The Eternal Blast: Monuments of the
Manhattan Project in the Empire State
An exhibition by Ludovico Centis, 2013-2014 Banham Fellow,
University at Buffalo School of Architecture and Planning
May 2 - 18, 2014
All of the sites connected with the Manhattan Project, the program that produced the first atomic bomb, together constitute the most powerful contemporary North American "monument." They raise crucial questions about landscape, nuclear energy, and collective memory. The vastness of the land areas involved in the Project and the nearly infinite life of the radioactive byproducts produced are equally impossible to grasp; a fact that radically subverts contemporary notions and perceptions of what a 'monument' is as well as many preservation paradigms.
In recent history, the notion and perception of what constitutes a "monument" have become blurred. Even the physical boundaries of a monument can be unstable, expanding or contracting in the vast landscapes of North America. How and why do we perceive that something has become a monument, or should be preserved as such? Is it still necessary to build monuments? Will monuments continue to evolve in their shape, use, and characteristics?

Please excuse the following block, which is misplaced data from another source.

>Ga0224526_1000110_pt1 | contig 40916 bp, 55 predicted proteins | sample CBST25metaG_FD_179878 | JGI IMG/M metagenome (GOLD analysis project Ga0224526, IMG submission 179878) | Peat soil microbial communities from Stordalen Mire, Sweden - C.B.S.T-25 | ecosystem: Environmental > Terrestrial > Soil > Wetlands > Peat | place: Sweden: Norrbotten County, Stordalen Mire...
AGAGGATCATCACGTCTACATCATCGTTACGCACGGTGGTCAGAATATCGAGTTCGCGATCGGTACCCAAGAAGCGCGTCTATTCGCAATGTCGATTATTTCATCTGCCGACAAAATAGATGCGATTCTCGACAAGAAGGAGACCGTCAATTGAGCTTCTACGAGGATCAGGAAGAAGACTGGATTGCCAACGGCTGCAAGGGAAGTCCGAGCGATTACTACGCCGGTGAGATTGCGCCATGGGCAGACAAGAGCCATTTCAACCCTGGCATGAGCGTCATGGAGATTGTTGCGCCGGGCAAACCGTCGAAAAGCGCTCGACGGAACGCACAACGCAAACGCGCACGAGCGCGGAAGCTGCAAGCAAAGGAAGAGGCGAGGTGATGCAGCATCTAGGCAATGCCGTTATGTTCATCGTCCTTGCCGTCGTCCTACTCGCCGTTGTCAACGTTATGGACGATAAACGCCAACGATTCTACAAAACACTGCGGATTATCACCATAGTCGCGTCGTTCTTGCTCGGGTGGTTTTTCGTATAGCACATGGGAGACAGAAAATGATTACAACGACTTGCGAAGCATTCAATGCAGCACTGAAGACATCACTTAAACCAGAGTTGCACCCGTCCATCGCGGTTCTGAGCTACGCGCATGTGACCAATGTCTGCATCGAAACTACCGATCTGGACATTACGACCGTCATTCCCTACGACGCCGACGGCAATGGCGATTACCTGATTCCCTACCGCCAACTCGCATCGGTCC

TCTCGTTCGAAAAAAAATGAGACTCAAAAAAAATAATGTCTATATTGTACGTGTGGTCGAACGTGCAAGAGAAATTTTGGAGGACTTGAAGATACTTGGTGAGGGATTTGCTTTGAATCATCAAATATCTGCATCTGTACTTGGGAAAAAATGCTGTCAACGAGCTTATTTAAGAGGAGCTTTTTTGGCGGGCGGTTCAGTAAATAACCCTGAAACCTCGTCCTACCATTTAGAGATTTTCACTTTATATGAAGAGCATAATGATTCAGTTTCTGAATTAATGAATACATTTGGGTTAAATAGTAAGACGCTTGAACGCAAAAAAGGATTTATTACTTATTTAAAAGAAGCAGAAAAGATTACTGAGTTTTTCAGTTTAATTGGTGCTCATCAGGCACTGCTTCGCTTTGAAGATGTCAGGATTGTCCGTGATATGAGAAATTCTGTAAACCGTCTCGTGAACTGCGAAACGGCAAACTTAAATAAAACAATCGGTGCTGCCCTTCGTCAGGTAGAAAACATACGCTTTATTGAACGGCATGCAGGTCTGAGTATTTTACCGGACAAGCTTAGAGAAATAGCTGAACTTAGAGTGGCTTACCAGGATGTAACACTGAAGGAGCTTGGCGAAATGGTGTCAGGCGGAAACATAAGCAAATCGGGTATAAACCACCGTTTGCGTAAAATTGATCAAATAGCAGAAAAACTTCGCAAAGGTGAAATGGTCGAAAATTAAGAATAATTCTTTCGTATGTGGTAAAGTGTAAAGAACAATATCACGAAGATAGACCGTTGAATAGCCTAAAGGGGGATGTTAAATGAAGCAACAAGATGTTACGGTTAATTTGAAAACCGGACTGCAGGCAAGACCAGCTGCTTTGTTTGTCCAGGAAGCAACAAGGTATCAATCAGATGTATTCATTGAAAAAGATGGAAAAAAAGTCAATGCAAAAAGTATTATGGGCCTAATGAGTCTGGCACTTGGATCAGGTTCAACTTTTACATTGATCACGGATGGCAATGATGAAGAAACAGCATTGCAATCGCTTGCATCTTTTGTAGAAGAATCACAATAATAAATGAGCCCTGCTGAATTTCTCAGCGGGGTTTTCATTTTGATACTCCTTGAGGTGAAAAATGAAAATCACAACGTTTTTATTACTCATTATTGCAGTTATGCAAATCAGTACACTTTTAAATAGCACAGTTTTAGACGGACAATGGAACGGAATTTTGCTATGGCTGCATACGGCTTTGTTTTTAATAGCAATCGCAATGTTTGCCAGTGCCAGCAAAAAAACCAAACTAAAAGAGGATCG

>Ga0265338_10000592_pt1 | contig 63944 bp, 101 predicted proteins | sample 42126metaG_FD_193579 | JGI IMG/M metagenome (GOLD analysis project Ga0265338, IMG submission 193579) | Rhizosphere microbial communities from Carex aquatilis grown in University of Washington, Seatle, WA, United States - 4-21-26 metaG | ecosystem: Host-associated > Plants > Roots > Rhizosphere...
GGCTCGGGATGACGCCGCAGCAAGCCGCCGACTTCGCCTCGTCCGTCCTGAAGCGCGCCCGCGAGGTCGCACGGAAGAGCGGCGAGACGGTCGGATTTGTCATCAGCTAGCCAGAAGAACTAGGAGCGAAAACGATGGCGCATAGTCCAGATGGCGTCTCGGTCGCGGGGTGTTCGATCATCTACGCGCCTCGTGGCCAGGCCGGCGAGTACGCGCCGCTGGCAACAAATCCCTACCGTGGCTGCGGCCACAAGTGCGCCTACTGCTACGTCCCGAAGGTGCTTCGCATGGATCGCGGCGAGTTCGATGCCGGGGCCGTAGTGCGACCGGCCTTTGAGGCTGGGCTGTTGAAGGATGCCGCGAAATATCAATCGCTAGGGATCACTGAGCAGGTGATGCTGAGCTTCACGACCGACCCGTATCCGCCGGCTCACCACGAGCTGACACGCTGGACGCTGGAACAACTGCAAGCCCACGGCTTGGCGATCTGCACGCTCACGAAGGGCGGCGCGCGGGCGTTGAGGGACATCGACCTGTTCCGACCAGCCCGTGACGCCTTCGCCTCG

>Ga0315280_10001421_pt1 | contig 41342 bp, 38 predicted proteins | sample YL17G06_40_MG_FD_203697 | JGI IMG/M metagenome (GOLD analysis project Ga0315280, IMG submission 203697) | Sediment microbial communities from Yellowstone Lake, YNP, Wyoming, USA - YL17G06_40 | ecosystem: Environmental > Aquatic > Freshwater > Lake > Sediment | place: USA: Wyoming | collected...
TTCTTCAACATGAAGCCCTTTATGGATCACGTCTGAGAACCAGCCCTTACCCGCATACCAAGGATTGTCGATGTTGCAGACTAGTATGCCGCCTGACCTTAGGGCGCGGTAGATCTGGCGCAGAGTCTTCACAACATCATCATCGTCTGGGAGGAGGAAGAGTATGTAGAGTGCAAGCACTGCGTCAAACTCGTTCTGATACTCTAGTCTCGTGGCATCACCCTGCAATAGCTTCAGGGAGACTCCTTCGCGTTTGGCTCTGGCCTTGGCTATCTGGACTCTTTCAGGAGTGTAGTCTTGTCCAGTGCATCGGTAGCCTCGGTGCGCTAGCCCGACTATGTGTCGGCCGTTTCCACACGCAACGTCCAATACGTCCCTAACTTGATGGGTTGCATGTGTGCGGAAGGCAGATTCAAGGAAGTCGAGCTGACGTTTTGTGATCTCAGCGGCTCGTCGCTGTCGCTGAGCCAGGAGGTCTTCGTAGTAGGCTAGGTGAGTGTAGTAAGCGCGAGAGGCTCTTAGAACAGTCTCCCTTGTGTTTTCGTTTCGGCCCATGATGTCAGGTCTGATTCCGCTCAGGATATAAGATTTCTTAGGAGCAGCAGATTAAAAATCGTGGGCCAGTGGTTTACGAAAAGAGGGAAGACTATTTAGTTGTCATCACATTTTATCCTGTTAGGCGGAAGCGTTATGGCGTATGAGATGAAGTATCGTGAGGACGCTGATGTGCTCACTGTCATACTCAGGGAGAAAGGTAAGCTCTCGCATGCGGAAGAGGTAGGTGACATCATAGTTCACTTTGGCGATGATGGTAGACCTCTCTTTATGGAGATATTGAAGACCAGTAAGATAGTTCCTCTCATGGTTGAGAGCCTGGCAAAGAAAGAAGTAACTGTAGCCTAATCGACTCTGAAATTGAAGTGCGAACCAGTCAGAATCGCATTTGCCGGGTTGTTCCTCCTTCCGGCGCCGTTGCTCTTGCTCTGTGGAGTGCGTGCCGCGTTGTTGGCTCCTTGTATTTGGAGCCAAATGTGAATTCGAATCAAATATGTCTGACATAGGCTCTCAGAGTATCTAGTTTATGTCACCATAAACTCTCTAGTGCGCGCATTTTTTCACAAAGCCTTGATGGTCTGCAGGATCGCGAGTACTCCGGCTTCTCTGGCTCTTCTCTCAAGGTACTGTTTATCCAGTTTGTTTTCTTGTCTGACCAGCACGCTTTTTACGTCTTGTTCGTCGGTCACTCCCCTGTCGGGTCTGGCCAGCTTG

Texts, maps, photographs, drawings, and diagrams investigate these "spinal landscapes," places where the ever-increasing tension between nature preservation and collective consciousness, and between the need for secrecy and the demand for participation, is truly tangible.
The exhibition is the result of a project developed in the 2013-14 academic year at SUNY University at Buffalo. The visual body of work derives from a collective work developed with the students of UB’s School of Architecture and Planning, as well as from archival research in libraries throughout the State of New York. Historic materials compiled from private collections enrich the exhibition, while a series of interviews with experts from different disciplines based in Buffalo along with lectures from international professionals in the fields of art and architecture are collected into a publication.
Ludovico Centis is an architect, a founder and editor of the architecture magazine San Rocco, and a contributor to the website of Domus magazine. He was a partner at the architectural office Salottobuono from 2007 to 2013. He is currently a doctoral candidate in urbanism at IUAV University in Venice (Italy) and has taught undergraduate design courses at various Italian universities and lectured internationally, including at the Hong Kong & Shenzhen Biennale of Urbanism and the Architectural Association School of Architecture in London. As a Banham Fellowship holder, his research addresses the contemporary understanding and perception of monuments. He is teaching a year-long seminar and an undergraduate studio and will also produce a book and exhibition as a result of his research.